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Thora Birch
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Thora Birch (born March 11, 1982) is an American actress and producer. She made her film debut in Purple People Eater (1988), for which she won a Young Artist Award for "Best Young Actress Under Nine Years of Age", and rose to prominence as a child star with appearances in films such as All I Want for Christmas (1991), Patriot Games (1992), Hocus Pocus (1993), Monkey Trouble (1994), Now and Then (1995), and Alaska (1996).

Her breakthrough role came in 1999 when she played Jane Burnham in the highly acclaimed film American Beauty, for which she earned a BAFTA nomination for Best Supporting Actress. She then starred as Enid in the cult hit Ghost World (2001), earning a nomination for the Golden Globe for Best Actress. In 2003, she received an Emmy Award nomination for playing the title role in Homeless to Harvard: The Liz Murray Story. Her other films include Dungeons & Dragons (2000), The Hole (2001), Silver City (2004), Dark Corners (2006), Winter of Frozen Dreams (2009), and Petunia (2012).

After taking a break from acting, Birch resumed her career in 2016 and has since starred in several independent films. Birch currently stars as Gamma on season 10 of The Walking Dead.

"Thora Birch is a famous child actress that is somewhat memorable from 1980s commercials. She is known for roles as Child #1, Girl #3, and untitled characters in television shows, commercials, and movies. Now that she is all grown up, she occasionally gets to audition for roles for B movies. Thora was born two a pair of pornographic actors from Los Angeles. Thankfully, she was not conceived during a live performance, and they are sticking to that story. You may learn more about their career using your preferred video streaming website.Since Thora wanted to become a “TV commercial actress” just like her mother, her parents had submitted her portfolio to various agencies. After several commercial spots for top fattening American food brands, she played an award winning role in Purple People Eater."

-Heckler Spray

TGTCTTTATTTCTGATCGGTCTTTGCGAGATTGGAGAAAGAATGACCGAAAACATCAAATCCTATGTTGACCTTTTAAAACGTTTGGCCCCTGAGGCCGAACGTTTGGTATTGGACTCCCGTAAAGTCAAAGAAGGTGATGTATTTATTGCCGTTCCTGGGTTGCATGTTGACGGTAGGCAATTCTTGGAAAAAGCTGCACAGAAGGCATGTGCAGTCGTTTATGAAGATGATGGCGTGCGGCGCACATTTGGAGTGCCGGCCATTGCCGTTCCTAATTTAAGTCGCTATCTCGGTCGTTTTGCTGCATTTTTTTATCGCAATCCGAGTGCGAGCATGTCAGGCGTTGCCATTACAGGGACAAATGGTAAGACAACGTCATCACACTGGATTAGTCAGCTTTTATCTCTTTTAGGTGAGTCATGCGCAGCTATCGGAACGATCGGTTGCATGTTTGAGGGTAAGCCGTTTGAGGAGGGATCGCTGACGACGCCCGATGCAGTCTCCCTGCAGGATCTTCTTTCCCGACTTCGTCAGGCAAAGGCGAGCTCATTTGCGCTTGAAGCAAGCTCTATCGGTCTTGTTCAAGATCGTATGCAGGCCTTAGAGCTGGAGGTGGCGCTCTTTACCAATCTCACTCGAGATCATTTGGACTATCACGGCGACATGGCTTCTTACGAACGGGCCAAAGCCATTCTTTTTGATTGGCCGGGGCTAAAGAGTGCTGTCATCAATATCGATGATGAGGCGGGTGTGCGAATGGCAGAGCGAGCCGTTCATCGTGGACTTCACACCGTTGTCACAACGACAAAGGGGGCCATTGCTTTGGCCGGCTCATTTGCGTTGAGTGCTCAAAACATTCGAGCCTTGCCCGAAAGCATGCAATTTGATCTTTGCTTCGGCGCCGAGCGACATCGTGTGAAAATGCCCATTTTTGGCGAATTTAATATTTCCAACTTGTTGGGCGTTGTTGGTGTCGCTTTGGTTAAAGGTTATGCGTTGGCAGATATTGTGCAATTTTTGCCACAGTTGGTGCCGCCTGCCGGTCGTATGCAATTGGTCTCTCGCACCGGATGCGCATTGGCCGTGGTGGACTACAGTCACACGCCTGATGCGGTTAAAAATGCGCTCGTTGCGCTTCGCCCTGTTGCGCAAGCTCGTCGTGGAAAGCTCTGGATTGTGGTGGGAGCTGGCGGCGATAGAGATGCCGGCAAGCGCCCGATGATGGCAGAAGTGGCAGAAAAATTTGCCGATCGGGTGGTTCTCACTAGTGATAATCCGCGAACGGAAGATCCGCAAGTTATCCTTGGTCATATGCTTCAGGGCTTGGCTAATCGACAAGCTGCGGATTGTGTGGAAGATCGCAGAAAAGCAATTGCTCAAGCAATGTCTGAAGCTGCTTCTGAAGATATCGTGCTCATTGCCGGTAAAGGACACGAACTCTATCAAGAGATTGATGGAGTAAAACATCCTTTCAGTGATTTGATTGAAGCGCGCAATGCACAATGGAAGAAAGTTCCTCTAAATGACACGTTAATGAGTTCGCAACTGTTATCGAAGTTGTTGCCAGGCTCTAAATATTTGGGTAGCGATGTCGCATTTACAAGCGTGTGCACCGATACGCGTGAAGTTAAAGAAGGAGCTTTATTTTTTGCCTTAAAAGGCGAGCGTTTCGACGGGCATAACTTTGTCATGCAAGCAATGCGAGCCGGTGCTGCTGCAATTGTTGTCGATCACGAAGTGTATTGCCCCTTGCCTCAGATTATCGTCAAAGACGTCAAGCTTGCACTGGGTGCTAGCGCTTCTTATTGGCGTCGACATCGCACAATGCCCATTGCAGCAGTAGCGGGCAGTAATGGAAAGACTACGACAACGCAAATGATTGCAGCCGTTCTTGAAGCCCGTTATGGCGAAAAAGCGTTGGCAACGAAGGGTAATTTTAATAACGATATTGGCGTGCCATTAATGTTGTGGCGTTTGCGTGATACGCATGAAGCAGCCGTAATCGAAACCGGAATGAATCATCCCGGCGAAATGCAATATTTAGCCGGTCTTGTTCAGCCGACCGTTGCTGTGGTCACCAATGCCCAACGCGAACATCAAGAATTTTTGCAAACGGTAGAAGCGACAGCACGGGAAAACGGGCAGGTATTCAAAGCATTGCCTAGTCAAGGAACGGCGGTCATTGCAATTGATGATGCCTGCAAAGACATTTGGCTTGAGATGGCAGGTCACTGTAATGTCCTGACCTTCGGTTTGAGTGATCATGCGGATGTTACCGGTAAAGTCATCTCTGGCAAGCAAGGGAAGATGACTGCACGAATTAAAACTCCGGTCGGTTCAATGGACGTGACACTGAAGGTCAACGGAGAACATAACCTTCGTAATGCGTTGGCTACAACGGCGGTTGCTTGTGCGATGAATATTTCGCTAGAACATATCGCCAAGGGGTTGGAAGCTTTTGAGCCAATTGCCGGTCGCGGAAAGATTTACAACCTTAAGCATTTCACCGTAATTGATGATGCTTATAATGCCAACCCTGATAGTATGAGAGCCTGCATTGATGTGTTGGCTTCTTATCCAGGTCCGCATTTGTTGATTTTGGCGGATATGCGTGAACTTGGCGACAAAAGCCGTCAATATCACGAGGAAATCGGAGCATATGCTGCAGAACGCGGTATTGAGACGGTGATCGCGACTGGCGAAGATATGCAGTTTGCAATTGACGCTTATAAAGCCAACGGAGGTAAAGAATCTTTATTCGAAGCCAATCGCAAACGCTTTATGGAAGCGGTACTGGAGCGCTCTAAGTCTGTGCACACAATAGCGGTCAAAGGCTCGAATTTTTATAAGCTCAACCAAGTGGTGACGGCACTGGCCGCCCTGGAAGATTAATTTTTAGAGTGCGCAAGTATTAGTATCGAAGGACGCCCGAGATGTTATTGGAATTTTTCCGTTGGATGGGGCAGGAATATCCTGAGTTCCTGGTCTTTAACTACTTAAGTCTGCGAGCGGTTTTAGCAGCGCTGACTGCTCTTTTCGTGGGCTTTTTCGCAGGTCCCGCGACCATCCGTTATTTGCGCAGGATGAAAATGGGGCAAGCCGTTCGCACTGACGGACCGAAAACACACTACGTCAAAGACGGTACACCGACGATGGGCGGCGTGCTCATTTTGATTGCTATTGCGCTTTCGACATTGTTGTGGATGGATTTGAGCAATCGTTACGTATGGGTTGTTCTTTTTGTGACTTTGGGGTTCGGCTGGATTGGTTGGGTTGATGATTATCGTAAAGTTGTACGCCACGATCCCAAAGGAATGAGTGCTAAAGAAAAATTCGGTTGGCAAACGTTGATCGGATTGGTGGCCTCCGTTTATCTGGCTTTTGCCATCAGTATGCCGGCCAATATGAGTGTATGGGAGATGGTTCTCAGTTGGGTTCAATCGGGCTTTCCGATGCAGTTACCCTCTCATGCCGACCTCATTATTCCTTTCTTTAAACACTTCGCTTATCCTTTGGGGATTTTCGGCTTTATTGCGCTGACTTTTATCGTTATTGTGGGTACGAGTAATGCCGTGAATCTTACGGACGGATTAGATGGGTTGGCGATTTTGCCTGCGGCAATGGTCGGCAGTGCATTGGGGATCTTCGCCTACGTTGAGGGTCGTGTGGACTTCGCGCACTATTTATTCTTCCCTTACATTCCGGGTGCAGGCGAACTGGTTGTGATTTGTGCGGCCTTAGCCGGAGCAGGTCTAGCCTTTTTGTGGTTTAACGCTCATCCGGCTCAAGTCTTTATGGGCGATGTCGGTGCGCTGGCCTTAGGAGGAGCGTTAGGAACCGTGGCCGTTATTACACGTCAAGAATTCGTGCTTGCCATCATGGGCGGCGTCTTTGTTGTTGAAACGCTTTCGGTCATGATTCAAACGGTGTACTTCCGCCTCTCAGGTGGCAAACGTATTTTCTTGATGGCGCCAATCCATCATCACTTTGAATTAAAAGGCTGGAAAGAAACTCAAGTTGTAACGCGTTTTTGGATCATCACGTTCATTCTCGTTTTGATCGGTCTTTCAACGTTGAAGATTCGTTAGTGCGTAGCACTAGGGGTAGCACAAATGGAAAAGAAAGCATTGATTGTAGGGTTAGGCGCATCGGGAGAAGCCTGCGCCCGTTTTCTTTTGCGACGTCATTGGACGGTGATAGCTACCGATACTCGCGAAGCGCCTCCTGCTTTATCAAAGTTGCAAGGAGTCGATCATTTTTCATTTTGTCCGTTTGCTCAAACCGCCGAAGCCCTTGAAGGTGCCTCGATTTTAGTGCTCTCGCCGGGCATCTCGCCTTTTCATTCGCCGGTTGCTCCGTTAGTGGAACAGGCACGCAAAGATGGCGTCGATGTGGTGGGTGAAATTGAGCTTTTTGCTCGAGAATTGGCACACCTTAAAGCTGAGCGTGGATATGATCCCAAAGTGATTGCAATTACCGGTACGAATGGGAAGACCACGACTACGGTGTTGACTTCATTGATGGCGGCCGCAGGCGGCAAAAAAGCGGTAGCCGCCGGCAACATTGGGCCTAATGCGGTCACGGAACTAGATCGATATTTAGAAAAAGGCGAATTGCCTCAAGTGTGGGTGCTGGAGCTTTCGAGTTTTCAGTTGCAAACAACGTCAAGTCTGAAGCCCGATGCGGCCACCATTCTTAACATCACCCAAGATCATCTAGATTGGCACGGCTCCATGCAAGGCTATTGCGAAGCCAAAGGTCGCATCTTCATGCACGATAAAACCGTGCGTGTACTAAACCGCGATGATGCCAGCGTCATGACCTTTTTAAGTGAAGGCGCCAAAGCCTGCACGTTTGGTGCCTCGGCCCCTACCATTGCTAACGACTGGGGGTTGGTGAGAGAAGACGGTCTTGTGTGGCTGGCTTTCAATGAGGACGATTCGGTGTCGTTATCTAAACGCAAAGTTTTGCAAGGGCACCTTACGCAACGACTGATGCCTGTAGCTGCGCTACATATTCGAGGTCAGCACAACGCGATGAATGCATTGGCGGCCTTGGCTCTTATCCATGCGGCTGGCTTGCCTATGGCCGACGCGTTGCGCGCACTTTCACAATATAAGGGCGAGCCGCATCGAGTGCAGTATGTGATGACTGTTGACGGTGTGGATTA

For some people, oatmeal starts the day off right - for Thora Birch, it launched a healthy career in front of the camera. It's hard to believe that the actress, who slunk into stardom with her turn as the disillusioned daughter in American Beauty (1999), is even related to the apple-cheeked blonde who once gazed up at Quaker Oats (R) spokesman Wilford Brimley and said, "Mmm-hmm. Yeah, grandpa", but Birch still remembers the professional advice Brimley whispered in her ear: maintain eye contact and *really* listen. Since then, she's had ample opportunity to study some of Hollywood's top talents at work - in addition to her American Beauty (1999) scenes with Kevin Spacey and Annette Bening, she's acted alongside Harrison Ford, Harvey Keitel and Jeremy Irons. Named after Thor, the Norse god of thunder, Thora was born in Los Angeles to Jack Birch and Carol Connors Birch (they kept up the tempestuous theme by naming her younger brother Bolt Birch). By age 4, she was a regular at commercial auditions and, by age 6, she'd landed a spot on the short-lived daycare sitcom Day by Day (1988). Her film career got off to an auspicious start that same year, when she won a Young Artist Award for her debut opposite Neil Patrick Harris in the children's fantasy flick Purple People Eater (1988). After a short break, she picked up a role in another fleeting sitcom, Parenthood (1990) (based on the movie of the same name). By age 9, Birch had her life pretty much figured out - she told the L.A. Times that she planned to become a director by 24, then spend a year ice skating, then spend a year as a policewoman, and, finally, become a singer. She picked up her last name (early appearances credited her as just "Thora") and returned to the big screen as Elijah Wood's tomboy friend in Paradise (1991). She then scored a high-profile supporting role as Harrison Ford's daughter in Patriot Games (1992), which she reprised in Clear and Present Danger (1994). In between, she kept busy with family films Hocus Pocus (1993) and Monkey Trouble (1994). In 1995, Birch graduated into adolescent territory with her turn as a younger Melanie Griffith in Now and Then (1995). She followed that up with a top-billed role in the snowy adventure Alaska (1996), then took a three-year hiatus from acting. She resurfaced in 1999, first in the made-for-TV Night Ride Home (1999) and then, more visibly, in American Beauty (1999). Birch had heard about "Beauty" through the industry grapevine, and she immediately set her sights on the part of "Jane Burnham". As it turned out, she was the first to audition for director Sam Mendes; while he saw dozens of other actresses for the role, none delivered a more convincing "Jane". Still reeling from her sudden celebrity status, Birch plucked a handful of diverse projects from the deluge of post-"Beauty" scripts. Seeking an even edgier adolescent role, she appeared as a punk-rocker in the indie film The Smokers (2000), then dropped the tough-girl pose to play the gentle "Empress Savina" in the live-action adaptation of Dungeons & Dragons (2000). She also signed up to play a teen hipster caught up in a post-high school identity crisis in Ghost World (2001) (based on the graphic novel), and an English schoolgirl in the thriller The Hole (2001). Style-conscious and sophisticated beyond her years, Birch lives on her family's East L.A. ranch (where she recently finished high school through a computer-based correspondence course). She still hopes to try her hand at directing someday, but, for now, she's content to continue blossoming in front of the camera.

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